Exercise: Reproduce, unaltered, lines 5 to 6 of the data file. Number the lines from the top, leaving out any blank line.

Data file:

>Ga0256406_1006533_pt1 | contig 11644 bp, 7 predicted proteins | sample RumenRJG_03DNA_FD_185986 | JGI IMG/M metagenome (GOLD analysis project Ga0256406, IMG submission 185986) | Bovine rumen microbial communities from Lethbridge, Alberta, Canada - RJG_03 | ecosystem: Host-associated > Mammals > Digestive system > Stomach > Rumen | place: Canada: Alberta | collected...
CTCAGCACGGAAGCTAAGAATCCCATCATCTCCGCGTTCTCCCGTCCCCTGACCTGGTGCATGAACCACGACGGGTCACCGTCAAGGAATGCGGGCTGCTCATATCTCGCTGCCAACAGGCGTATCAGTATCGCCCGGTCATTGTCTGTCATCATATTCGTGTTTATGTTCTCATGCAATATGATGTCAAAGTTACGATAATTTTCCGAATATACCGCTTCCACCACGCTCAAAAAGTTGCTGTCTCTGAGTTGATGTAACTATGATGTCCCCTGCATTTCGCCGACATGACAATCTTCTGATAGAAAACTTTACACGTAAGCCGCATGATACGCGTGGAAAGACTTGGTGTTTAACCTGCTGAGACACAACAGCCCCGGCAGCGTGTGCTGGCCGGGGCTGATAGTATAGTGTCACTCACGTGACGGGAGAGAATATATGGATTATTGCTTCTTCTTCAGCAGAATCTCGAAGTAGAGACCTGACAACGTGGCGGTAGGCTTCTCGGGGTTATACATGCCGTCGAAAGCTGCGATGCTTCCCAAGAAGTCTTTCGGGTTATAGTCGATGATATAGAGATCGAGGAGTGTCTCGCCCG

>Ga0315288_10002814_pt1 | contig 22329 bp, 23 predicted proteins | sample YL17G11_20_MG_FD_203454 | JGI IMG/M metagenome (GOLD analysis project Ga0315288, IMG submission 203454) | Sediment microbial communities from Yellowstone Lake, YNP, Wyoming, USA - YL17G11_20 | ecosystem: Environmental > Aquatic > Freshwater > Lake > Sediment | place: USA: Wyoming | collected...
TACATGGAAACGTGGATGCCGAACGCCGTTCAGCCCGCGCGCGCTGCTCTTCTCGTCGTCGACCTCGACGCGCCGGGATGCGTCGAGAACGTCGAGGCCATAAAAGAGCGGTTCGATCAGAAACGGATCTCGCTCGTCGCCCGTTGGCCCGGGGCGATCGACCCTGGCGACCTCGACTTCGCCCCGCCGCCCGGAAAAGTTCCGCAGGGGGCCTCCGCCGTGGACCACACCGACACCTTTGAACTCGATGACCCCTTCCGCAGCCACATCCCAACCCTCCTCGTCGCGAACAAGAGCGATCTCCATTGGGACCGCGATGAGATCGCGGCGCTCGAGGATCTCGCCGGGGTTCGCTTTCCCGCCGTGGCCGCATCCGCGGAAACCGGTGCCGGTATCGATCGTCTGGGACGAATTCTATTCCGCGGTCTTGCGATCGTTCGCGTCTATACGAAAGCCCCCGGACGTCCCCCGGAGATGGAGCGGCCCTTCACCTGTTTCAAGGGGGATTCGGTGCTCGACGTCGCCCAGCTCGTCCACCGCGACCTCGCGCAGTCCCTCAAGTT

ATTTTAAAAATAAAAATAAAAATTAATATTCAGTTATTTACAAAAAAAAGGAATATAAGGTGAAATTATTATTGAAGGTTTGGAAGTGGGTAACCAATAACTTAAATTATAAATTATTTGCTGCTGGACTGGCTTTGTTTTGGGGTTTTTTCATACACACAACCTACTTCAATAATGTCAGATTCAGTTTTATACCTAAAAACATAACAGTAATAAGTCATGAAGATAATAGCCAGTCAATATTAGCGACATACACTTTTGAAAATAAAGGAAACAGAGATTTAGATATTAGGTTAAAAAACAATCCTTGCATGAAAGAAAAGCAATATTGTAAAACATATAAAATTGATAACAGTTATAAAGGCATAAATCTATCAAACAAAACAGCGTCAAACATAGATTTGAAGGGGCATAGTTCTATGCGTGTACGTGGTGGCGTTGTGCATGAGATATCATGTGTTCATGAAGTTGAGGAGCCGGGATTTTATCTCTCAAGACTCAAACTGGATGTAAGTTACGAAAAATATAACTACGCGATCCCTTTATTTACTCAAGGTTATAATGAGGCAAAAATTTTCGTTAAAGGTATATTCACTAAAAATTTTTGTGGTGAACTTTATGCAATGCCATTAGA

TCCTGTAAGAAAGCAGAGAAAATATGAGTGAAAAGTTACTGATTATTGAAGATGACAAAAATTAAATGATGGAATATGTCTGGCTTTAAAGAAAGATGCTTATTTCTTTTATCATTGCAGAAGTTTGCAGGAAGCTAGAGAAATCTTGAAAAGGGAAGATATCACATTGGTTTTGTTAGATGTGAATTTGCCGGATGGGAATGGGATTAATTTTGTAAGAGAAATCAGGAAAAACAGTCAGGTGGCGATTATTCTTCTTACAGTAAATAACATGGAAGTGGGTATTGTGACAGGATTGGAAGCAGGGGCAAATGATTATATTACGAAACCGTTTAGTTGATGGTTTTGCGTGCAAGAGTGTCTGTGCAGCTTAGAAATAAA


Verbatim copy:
ATTTTAAAAATAAAAATAAAAATTAATATTCAGTTATTTACAAAAAAAAGGAATATAAGGTGAAATTATTATTGAAGGTTTGGAAGTGGGTAACCAATAACTTAAATTATAAATTATTTGCTGCTGGACTGGCTTTGTTTTGGGGTTTTTTCATACACACAACCTACTTCAATAATGTCAGATTCAGTTTTATACCTAAAAACATAACAGTAATAAGTCATGAAGATAATAGCCAGTCAATATTAGCGACATACACTTTTGAAAATAAAGGAAACAGAGATTTAGATATTAGGTTAAAAAACAATCCTTGCATGAAAGAAAAGCAATATTGTAAAACATATAAAATTGATAACAGTTATAAAGGCATAAATCTATCAAACAAAACAGCGTCAAACATAGATTTGAAGGGGCATAGTTCTATGCGTGTACGTGGTGGCGTTGTGCATGAGATATCATGTGTTCATGAAGTTGAGGAGCCGGGATTTTATCTCTCAAGACTCAAACTGGATGTAAGTTACGAAAAATATAACTACGCGATCCCTTTATTTACTCAAGGTTATAATGAGGCAAAAATTTTCGTTAAAGGTATATTCACTAAAAATTTTTGTGGTGAACTTTATGCAATGCCATTAGA

TCCTGTAAGAAAGCAGAGAAAATATGAGTGAAAAGTTACTGATTATTGAAGATGACAAAAATTAAATGATGGAATATGTCTGGCTTTAAAGAAAGATGCTTATTTCTTTTATCATTGCAGAAGTTTGCAGGAAGCTAGAGAAATCTTGAAAAGGGAAGATATCACATTGGTTTTGTTAGATGTGAATTTGCCGGATGGGAATGGGATTAATTTTGTAAGAGAAATCAGGAAAAACAGTCAGGTGGCGATTATTCTTCTTACAGTAAATAACATGGAAGTGGGTATTGTGACAGGATTGGAAGCAGGGGCAAATGATTATATTACGAAACCGTTTAGTTGATGGTTTTGCGTGCAAGAGTGTCTGTGCAGCTTAGAAATAAA